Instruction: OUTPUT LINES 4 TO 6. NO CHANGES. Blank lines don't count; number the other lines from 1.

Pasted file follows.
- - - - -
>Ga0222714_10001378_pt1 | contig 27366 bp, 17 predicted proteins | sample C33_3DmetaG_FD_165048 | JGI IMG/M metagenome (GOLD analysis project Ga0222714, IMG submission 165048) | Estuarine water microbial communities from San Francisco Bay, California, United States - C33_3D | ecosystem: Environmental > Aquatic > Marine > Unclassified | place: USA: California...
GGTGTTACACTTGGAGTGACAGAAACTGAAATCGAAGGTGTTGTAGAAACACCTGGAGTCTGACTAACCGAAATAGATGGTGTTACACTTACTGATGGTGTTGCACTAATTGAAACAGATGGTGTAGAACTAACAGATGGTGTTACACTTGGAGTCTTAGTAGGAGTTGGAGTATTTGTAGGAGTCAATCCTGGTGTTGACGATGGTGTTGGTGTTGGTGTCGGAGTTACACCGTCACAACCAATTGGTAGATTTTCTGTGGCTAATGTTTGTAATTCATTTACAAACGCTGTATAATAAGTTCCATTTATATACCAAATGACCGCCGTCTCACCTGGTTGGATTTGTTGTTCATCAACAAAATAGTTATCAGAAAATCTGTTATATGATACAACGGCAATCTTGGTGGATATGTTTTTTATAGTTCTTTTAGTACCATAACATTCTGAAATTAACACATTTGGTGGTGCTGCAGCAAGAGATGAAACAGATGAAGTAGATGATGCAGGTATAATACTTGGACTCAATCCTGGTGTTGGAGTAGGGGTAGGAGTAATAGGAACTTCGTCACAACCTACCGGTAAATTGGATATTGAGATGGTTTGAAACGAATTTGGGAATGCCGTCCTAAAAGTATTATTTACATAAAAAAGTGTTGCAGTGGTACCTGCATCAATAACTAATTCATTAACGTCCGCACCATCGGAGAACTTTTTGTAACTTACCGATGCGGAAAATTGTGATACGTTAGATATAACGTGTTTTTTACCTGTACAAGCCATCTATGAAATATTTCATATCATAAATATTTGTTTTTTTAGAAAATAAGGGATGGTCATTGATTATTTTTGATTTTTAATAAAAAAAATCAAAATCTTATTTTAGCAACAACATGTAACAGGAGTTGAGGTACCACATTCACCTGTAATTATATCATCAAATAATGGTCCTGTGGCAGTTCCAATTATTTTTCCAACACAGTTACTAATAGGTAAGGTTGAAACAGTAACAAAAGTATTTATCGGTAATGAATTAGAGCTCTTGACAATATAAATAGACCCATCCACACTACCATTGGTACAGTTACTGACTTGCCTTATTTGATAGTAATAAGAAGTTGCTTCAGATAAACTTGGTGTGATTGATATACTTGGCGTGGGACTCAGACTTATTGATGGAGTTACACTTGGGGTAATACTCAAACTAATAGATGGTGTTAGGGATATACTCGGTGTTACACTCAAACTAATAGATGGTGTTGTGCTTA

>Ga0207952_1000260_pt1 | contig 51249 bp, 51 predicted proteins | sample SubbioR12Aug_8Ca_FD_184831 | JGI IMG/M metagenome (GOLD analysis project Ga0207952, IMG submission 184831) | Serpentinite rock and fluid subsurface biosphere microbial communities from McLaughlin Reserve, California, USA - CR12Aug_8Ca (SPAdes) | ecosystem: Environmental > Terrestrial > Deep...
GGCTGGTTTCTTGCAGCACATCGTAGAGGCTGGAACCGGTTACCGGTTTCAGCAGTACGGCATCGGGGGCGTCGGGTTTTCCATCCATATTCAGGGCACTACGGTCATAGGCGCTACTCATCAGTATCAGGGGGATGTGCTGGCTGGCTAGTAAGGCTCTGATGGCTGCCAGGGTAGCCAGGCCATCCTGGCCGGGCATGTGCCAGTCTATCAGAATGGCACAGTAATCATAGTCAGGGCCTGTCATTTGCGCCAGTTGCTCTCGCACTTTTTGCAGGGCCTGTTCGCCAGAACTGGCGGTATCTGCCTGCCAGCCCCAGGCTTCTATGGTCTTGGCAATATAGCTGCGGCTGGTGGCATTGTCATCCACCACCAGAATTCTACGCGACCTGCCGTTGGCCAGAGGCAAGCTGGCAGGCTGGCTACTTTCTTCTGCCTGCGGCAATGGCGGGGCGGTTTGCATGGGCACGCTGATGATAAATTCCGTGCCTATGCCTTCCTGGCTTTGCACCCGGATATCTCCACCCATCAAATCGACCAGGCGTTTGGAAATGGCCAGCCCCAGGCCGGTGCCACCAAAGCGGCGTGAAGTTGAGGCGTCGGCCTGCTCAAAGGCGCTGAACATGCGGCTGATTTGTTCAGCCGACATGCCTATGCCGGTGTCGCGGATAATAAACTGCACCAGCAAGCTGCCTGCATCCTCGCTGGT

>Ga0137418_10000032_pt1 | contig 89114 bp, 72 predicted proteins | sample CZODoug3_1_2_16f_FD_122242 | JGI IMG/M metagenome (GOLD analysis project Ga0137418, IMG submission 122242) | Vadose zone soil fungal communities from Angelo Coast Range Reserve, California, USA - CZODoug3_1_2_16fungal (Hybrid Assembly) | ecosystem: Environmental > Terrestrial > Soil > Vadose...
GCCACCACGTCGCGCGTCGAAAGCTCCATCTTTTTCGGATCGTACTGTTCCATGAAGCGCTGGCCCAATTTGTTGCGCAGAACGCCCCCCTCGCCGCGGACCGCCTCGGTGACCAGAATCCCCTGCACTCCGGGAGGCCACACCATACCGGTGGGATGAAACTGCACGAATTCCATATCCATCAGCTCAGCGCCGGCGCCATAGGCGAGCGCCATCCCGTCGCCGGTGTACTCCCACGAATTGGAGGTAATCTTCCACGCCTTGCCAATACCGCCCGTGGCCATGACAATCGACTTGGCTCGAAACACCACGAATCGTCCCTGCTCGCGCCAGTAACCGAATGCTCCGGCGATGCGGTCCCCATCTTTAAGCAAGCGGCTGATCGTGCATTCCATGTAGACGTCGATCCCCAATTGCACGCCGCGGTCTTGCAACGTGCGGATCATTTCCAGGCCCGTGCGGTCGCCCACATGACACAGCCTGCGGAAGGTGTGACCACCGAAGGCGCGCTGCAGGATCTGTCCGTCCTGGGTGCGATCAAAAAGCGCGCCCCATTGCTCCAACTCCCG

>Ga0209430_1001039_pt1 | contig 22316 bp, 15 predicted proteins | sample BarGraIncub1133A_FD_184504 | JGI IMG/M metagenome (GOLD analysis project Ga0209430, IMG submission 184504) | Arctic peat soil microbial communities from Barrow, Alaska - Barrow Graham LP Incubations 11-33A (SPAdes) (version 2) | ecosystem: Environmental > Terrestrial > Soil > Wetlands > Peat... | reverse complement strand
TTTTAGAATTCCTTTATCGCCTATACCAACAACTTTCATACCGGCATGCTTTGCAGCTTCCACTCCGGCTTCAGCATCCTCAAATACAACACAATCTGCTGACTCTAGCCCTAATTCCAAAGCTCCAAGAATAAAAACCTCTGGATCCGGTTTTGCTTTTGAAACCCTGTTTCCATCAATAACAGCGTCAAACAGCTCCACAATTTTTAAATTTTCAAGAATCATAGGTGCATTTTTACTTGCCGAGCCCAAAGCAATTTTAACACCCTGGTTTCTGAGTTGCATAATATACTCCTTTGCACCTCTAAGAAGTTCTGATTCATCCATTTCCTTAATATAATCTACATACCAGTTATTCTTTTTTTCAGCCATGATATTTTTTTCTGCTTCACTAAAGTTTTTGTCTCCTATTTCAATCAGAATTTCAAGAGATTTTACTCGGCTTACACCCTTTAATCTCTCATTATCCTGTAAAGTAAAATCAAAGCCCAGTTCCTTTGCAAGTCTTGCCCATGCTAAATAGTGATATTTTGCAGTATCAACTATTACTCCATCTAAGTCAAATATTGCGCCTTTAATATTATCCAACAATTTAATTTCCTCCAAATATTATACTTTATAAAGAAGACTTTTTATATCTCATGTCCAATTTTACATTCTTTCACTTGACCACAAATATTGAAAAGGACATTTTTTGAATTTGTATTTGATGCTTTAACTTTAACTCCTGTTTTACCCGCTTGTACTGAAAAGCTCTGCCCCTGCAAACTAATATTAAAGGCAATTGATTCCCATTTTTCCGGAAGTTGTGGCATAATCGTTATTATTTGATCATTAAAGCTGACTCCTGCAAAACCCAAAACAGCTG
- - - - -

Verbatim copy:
GGCTGGTTTCTTGCAGCACATCGTAGAGGCTGGAACCGGTTACCGGTTTCAGCAGTACGGCATCGGGGGCGTCGGGTTTTCCATCCATATTCAGGGCACTACGGTCATAGGCGCTACTCATCAGTATCAGGGGGATGTGCTGGCTGGCTAGTAAGGCTCTGATGGCTGCCAGGGTAGCCAGGCCATCCTGGCCGGGCATGTGCCAGTCTATCAGAATGGCACAGTAATCATAGTCAGGGCCTGTCATTTGCGCCAGTTGCTCTCGCACTTTTTGCAGGGCCTGTTCGCCAGAACTGGCGGTATCTGCCTGCCAGCCCCAGGCTTCTATGGTCTTGGCAATATAGCTGCGGCTGGTGGCATTGTCATCCACCACCAGAATTCTACGCGACCTGCCGTTGGCCAGAGGCAAGCTGGCAGGCTGGCTACTTTCTTCTGCCTGCGGCAATGGCGGGGCGGTTTGCATGGGCACGCTGATGATAAATTCCGTGCCTATGCCTTCCTGGCTTTGCACCCGGATATCTCCACCCATCAAATCGACCAGGCGTTTGGAAATGGCCAGCCCCAGGCCGGTGCCACCAAAGCGGCGTGAAGTTGAGGCGTCGGCCTGCTCAAAGGCGCTGAACATGCGGCTGATTTGTTCAGCCGACATGCCTATGCCGGTGTCGCGGATAATAAACTGCACCAGCAAGCTGCCTGCATCCTCGCTGGT

>Ga0137418_10000032_pt1 | contig 89114 bp, 72 predicted proteins | sample CZODoug3_1_2_16f_FD_122242 | JGI IMG/M metagenome (GOLD analysis project Ga0137418, IMG submission 122242) | Vadose zone soil fungal communities from Angelo Coast Range Reserve, California, USA - CZODoug3_1_2_16fungal (Hybrid Assembly) | ecosystem: Environmental > Terrestrial > Soil > Vadose...
GCCACCACGTCGCGCGTCGAAAGCTCCATCTTTTTCGGATCGTACTGTTCCATGAAGCGCTGGCCCAATTTGTTGCGCAGAACGCCCCCCTCGCCGCGGACCGCCTCGGTGACCAGAATCCCCTGCACTCCGGGAGGCCACACCATACCGGTGGGATGAAACTGCACGAATTCCATATCCATCAGCTCAGCGCCGGCGCCATAGGCGAGCGCCATCCCGTCGCCGGTGTACTCCCACGAATTGGAGGTAATCTTCCACGCCTTGCCAATACCGCCCGTGGCCATGACAATCGACTTGGCTCGAAACACCACGAATCGTCCCTGCTCGCGCCAGTAACCGAATGCTCCGGCGATGCGGTCCCCATCTTTAAGCAAGCGGCTGATCGTGCATTCCATGTAGACGTCGATCCCCAATTGCACGCCGCGGTCTTGCAACGTGCGGATCATTTCCAGGCCCGTGCGGTCGCCCACATGACACAGCCTGCGGAAGGTGTGACCACCGAAGGCGCGCTGCAGGATCTGTCCGTCCTGGGTGCGATCAAAAAGCGCGCCCCATTGCTCCAACTCCCG